Golden Triangle Development Link CEO Joe Max Higgins explains the series of events that led to the collapse of a $600-million project during a meeting with media at the Link offices in Columbus Wednesday. Photo by: Lee Adams/Dispatch Staff
January 3, 2013 10:24:23 AM
After more than two years of wheeling and dealing, an economic development deal once known as "Project Apollo" came to a whimpering halt Monday, bringing the promise of 971 new jobs to the area down with it. But officials connected to the project say it started to burn out almost from the start.
Project Apollo -- known at various times as Calisolar, Silicor Materials, Delta Silicon and Mississippi Silicon -- may or may not be coming to Mississippi, but it will not be coming to Lowndes County, leaving $75 million in state incentives and $19 million in county incentives on the floor.
Golden Triangle Development Link CEO Joe Max Higgins confirmed Wednesday that talks with the two-phase silicon metal production plant and a silicon purification plant had completely stalled after Mississippi Silicon, the production plant, ignored a Dec. 31 deadline to place $150,000 in escrow.
Higgins also said he had received a letter from Silicor Materials, the second phase silicon purification plant, stating the company would not be placing a required $50,000 in escrow as it was still finalizing its financing. The escrow deadlines were approved by the Lowndes County Board of Supervisors Dec. 3 at the recommendation of Higgins. Higgins suggested the financial deadlines after Mississippi Silicon missed a start-up deadline of Sept. 2 and company officials said it would not be able to meet a second start-up date of Dec. 31.
Higgins blamed a lack of funding on Mississippi Silicon investors for the dissolution of the project.
"They did not have the funding," Higgins said. "They told us they had the financing together and they didn't. They hadn't even filled out the loan application. We could no longer hold our resources for them without some refundable escrow money."
Mississippi Silicon officials could not be reached for comment Wednesday afternoon.
The history of the failed project goes back as far as 2010, when Higgins said he was approached about the project by Sen. Terry Brown, R-Columbus, as another Lowndes County project was being discussed during a special session of the state Legislature.
"We have been working on this project since the day KiOR was funded during a special session in Jackson," Higgins said. "I was in the lobby of the capitol when Terry Brown approached me and said he had a new project that would be great for Lowndes County."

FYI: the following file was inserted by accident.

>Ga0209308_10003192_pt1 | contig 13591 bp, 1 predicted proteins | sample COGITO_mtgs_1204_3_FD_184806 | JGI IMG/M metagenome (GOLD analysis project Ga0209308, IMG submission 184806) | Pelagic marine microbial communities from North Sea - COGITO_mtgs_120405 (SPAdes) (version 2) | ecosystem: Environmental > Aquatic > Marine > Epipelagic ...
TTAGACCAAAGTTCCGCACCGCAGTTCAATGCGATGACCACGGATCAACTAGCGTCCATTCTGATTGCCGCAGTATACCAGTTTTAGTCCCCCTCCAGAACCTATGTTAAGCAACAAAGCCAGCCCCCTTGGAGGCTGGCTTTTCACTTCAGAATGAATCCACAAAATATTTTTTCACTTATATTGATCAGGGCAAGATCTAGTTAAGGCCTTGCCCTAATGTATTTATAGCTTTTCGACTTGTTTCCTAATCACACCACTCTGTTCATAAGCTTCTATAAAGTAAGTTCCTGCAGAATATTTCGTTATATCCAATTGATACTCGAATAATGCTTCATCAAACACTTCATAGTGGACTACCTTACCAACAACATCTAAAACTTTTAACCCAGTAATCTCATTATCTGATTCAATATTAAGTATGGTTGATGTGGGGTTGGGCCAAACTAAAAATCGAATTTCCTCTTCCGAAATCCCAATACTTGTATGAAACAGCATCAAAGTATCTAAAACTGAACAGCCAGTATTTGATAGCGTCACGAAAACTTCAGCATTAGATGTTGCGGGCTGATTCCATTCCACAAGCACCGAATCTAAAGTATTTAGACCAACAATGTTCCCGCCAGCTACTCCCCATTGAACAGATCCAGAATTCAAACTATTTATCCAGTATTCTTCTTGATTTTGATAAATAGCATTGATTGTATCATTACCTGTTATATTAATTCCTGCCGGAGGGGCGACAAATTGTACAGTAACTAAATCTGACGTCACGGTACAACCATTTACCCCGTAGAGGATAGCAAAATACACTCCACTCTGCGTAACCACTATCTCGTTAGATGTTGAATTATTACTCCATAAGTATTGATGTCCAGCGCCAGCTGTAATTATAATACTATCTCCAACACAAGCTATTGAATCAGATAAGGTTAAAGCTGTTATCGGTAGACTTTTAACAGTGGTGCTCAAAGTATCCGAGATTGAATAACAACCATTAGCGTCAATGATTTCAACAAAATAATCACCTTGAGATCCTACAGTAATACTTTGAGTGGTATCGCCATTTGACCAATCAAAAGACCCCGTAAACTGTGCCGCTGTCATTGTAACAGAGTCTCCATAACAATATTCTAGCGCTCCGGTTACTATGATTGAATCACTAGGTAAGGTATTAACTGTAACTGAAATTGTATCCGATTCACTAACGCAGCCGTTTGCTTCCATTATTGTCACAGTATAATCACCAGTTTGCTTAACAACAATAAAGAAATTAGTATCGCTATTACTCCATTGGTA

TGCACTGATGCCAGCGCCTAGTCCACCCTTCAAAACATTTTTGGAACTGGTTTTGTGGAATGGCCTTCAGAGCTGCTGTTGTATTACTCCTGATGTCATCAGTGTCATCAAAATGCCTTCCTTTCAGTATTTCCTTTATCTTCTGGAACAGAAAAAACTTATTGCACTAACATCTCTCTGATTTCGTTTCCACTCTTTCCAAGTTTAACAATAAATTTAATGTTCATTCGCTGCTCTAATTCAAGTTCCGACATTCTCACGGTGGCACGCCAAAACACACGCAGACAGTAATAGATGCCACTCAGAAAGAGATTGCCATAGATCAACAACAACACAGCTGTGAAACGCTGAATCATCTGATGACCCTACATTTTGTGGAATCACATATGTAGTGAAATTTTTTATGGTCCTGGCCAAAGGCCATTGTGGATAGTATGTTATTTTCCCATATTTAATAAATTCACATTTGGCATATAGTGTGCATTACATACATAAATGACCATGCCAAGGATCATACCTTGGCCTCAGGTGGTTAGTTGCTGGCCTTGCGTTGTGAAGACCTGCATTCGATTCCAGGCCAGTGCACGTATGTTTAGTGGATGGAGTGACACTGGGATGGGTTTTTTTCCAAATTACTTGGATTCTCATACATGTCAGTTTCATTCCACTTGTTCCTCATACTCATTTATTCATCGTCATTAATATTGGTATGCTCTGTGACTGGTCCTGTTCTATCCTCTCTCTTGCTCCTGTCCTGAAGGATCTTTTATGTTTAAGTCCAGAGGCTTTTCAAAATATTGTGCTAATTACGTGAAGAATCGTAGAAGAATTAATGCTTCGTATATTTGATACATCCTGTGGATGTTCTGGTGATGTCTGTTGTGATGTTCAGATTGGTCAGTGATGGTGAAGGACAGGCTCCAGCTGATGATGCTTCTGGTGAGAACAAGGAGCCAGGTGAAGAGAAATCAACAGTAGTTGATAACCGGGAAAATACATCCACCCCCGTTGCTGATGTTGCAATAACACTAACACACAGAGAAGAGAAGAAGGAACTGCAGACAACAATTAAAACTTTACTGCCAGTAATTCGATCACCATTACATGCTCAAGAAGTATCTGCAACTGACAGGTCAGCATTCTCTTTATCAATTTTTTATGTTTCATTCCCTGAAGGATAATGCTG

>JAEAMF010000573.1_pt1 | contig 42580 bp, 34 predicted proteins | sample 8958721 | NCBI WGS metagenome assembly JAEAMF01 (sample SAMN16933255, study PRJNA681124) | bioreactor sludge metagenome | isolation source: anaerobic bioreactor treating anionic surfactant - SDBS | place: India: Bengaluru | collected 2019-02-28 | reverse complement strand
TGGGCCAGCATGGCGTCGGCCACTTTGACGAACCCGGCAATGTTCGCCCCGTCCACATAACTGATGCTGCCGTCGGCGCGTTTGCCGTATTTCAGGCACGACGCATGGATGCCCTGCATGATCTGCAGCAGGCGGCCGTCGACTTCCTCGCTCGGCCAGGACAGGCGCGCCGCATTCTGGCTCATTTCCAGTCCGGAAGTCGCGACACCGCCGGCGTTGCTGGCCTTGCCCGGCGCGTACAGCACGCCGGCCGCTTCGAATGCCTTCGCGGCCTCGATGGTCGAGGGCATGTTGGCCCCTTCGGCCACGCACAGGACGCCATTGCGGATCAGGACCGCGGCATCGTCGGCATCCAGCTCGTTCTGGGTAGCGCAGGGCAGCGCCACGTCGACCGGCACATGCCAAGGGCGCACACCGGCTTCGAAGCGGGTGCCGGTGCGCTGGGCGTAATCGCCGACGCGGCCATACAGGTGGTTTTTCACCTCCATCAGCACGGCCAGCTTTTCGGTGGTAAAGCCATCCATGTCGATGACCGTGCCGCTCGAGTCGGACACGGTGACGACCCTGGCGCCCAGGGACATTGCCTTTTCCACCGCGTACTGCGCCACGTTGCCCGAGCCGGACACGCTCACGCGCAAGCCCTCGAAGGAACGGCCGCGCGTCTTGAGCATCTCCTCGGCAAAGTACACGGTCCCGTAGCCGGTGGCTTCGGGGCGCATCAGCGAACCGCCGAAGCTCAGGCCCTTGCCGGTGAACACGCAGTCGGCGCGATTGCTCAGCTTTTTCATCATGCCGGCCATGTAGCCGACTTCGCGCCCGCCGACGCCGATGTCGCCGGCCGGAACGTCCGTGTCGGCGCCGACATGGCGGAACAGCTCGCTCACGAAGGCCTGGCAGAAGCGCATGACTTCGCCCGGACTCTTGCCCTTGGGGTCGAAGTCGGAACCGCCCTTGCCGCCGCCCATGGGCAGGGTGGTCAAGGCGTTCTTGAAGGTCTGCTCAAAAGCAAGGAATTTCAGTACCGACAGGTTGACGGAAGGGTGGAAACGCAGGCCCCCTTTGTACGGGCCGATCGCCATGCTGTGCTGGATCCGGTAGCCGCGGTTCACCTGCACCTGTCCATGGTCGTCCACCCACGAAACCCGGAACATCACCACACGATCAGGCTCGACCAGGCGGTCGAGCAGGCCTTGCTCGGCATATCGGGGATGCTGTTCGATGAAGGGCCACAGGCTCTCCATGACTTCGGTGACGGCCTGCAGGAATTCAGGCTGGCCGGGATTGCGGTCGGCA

Higgins said Brown told him venture capitalist John Correnti and Global Principal Partners were connected to the project and it was going to be an almost billion dollar investment creating more than 1,000 jobs.
"When we were approached about this deal, it was a silicon metal production plant, silicon purification plant and a silicon solar panel plant that would create more than 1,300 jobs," he said. "This is during the time Calisolar was working with Ontario, Ohio, trying to bring a plant there. We started following Calisolar in the news and what was going on in Ohio."
When the Ohio deal went south, literally, Higgins said they were assured the funding was there.
"We were told on July 15 that their finances were fully funded," Higgins said. "We didn't want a repeat of the rebar plant and frankly, Severstal -- both of which had Correnti attached them."
For Higgins, the project started to show signs of being in trouble during the summer of 2012. The project was originally under one memorandum of understanding but then it was brought back before the board with a request for a two-phase MOU with two separate fee-in-lieu agreements. This came after project investors had changed site locations in an attempt to add access to rail service. And although the prospect of bringing additional jobs to the area was certainly enticing, Higgins said holding the property and its services for more than two years was the greatest loss to the county.
"Holding this property for that long took us out of the game with electricity and sewer capacity," Higgins said. "The electricity it required was more wattage than the City of Columbus and it needed 500,000 gallons of sewer a day. This commitment kept us from getting some other prospects. Plus, very few companies want to fall in line behind a place that just hired a huge amount of the workforce with the promise of paying $45,000 a year in salaries."
By November, Higgins said he had enough of Mississippi Silicon and its lack of financing.
"We met with some of the investors and told them we were going to need some earnest money to hold the properties and we needed some monthly updates and we needed them to make some milestones. They told us they could no longer commit to updates. They told us they would just pick up the project and go somewhere else. Then, we even took the milestones out of the deal and told them to give us $150,000 to hold the property until June 30 of this year. Lowndes County gave them the best deal we could which is why they picked the site in the first place."
With the project off the table, Higgins said it is time to move forward.
"We lost about $230,000 on the project, but we also lost a lot of opportunities," Higgins said. "But, we're back to marketing the site and we're glad to have the electricity and sewer available again. It made sense on paper -- it was a good deal for us. But we have four proposals coming in this week and we'll continue to work hard to bring more jobs to Lowndes County."
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